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 2009/9/24 Eugene Oh <[log in to unmask]>

> Isn't this just dissilimation? E.g. kaka > xaka
> You could even mix this with palatalisation and other sorts of lenition,
> e.g. kiki > xiki > çici, and, if you wanted, > hici > ici > is_ji > iS etc.
>
> Eugene


>
2009/9/24 Njenfalgar <[log in to unmask]>
>
>> I have this language (as yet unnamed), where I decided the following
>> sound-change would happen: if two consecutive consonants (i.e.: with one
>> vowel in between) have the same POA, then one will change. It would not be
>> the POA that changes, but I was intending to do something else, like
>> lenition or the like. But I have not yet been able to work it out in any way
>> I am very happy with. So, do any of you have any idea of how I could do
>> this, or is it just a bad idea?
>>
>> Greets
>> David
>>
>> --
>> Raash te feegatpin: nuukazet nhamaru'eng, shayip büngnetuk seepiit.
>>
>
>

"kaka > xaka" is indeed what I had originally in mind, but then the question
arose of what to do with things like "xaka". Making it "xaxa" is not much of
dissimilation, so I started feeling some doubt.

2009/9/24 Basilius <[log in to unmask]>

> (1) The idea is good and interesting to explore :)
>
> For example, the well-known restrictions on root consonant combinatorics in
> Semitic langs are, in all probability, produced by some changes of that
> type.
>
> (2) By analogy with what happens in Semitic, I'd thought of two types of
> changes first: complete assimilation (tVd -> dVd &like, perhaps with a
> subsequent metathesis producing a geminate, -> ...Vdd...) and, as you said,
> lenition (e. g. to a glide or a laryngeal).
>
> (3) As it seems, especially interesting are the consequences for the lang's
> morphology. Since many contrasts will be lost in some forms of a word but
> not others, the main concern would seem to be for the morphology not to
> become too opaqe.
>
> OTOH if (just for example) the original morphology is a suffixing one, and
> the changes are ordered in such a way that it's the consonant of the suffix
> that inherits the original quality of the stem-final consonant (that is, a
> progressive assimilation comes first, and next the first of the two similar
> consonants undergoes a lenition) - then you have really curious outcomes to
> play with further...
>
> --
> Basilius
>

I've been thinking I should study semitic languages for a long time
already... :-) My lang is actually mostly prefixing, so the interesting
results in the morphology concern prefixes having different form, depending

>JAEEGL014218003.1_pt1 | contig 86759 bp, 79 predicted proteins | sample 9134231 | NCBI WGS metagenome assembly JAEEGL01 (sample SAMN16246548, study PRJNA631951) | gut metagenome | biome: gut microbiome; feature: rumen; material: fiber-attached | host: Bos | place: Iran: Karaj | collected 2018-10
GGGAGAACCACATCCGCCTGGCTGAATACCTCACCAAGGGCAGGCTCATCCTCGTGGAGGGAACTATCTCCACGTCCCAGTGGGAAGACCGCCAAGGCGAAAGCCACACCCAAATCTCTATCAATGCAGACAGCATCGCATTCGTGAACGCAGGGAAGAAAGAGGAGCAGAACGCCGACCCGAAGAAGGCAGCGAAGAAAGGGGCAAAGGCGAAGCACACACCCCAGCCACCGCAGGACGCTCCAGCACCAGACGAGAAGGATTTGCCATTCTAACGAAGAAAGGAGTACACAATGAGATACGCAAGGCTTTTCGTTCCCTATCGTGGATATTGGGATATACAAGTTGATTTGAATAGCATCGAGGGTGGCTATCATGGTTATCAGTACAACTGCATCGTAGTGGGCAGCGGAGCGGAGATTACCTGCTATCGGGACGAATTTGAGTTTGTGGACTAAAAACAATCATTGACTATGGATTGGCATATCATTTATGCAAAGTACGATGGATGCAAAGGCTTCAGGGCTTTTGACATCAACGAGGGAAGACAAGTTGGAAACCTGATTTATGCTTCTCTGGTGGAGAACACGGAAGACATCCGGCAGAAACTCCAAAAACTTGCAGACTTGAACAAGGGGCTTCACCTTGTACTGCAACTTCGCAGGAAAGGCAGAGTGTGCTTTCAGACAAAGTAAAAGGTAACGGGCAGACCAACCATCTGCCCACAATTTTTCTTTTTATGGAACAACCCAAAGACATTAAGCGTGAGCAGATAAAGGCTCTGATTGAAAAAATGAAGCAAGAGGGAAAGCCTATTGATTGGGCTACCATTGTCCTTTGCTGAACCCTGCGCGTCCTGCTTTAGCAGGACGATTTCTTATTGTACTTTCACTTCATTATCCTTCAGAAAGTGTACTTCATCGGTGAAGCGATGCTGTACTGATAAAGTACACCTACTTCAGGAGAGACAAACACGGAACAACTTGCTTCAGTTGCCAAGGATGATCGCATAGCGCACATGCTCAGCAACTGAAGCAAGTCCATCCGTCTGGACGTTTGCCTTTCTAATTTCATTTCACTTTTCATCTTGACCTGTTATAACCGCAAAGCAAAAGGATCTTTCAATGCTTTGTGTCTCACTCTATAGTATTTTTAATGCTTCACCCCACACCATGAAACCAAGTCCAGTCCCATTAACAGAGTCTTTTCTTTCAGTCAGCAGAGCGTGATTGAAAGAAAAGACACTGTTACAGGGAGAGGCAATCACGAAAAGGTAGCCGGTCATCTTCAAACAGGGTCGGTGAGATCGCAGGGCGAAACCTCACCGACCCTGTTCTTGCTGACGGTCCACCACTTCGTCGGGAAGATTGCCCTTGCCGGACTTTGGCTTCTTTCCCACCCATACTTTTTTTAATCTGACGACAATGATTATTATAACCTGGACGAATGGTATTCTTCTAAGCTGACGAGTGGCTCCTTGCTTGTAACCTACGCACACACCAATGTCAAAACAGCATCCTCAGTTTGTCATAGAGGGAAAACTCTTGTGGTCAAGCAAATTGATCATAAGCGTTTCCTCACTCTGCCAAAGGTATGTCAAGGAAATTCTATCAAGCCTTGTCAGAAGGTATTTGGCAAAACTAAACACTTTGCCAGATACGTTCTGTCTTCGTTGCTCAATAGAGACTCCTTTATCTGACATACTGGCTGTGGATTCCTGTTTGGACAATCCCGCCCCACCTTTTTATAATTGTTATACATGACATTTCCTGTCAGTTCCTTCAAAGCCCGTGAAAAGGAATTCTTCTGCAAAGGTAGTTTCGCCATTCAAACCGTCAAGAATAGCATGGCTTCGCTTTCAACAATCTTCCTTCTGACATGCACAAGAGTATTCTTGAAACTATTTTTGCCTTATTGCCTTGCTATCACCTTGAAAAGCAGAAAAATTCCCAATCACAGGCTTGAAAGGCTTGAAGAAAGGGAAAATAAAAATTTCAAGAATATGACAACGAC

on the word coming after.

2009/9/25 Andreas Johansson <[log in to unmask]>

> On Fri, Sep 25, 2009 at 6:40 AM, Eric Christopherson <[log in to unmask]>
> wrote:
> > On Sep 24, 2009, at 12:25 PM, Alex Fink wrote:
> >
> >> On Thu, 24 Sep 2009 11:54:20 -0400, Basilius <[log in to unmask]>
> wrote:
> >> Well, except that the change in question doesn't change the fact of
> having
> >> two consecutive consonants at the same place of articulation.  It would
> >> lead
> >> to funny cooccurrence relations, something like *C-V-(strong C at the
> same
> >> position), where "strong" means 'not the product of any of the possible
> >> lenitions'.
> >>
> >> Overall it's a strange change; I'd be fairly surprised if there was
> >> natlang
> >> precedent.
> >
> > It might come from an earlier state of affairs where one of the sounds is
> an
> > aspirated stop or ejective; some languages have synchronic rules
> > dissimilating such sequences, e.g. ancient Greek, which (IIRC) changed
> the
> > first aspirated stop to its unaspirated voiceless counterpart.
>
> Yup, leading to wonderful inflections like _thrix_, gen. _trichos_,
> where the nom. lost the 2nd aspirate to an earlier rule khs > ks.
>
>
>
> --
> Andreas Johansson
>
> Why can't you be a non-conformist just like everybody else?
>

Actually the dissimilation of aspirates in Greek was what gave me the
inspiration to do something of the like. My lang has aspirates, so I just
copied the sound change. I have not yet found many interesting inflection
like in Greek, however, but I'm sure they're there. And then I thought I
could go on in this direction with more dissimilation-like change, but maybe
it would be easier and more natural to just change the PoA.

I'll think about it some more. Anyway many thanks already for all the
suggestions so far, and if anybody has more of them, don't hesitate to post
them!

Greets
David

-- 
Raash te feegatpin: nuukazet nhamaru'eng, shayip büngnetuk seepiit.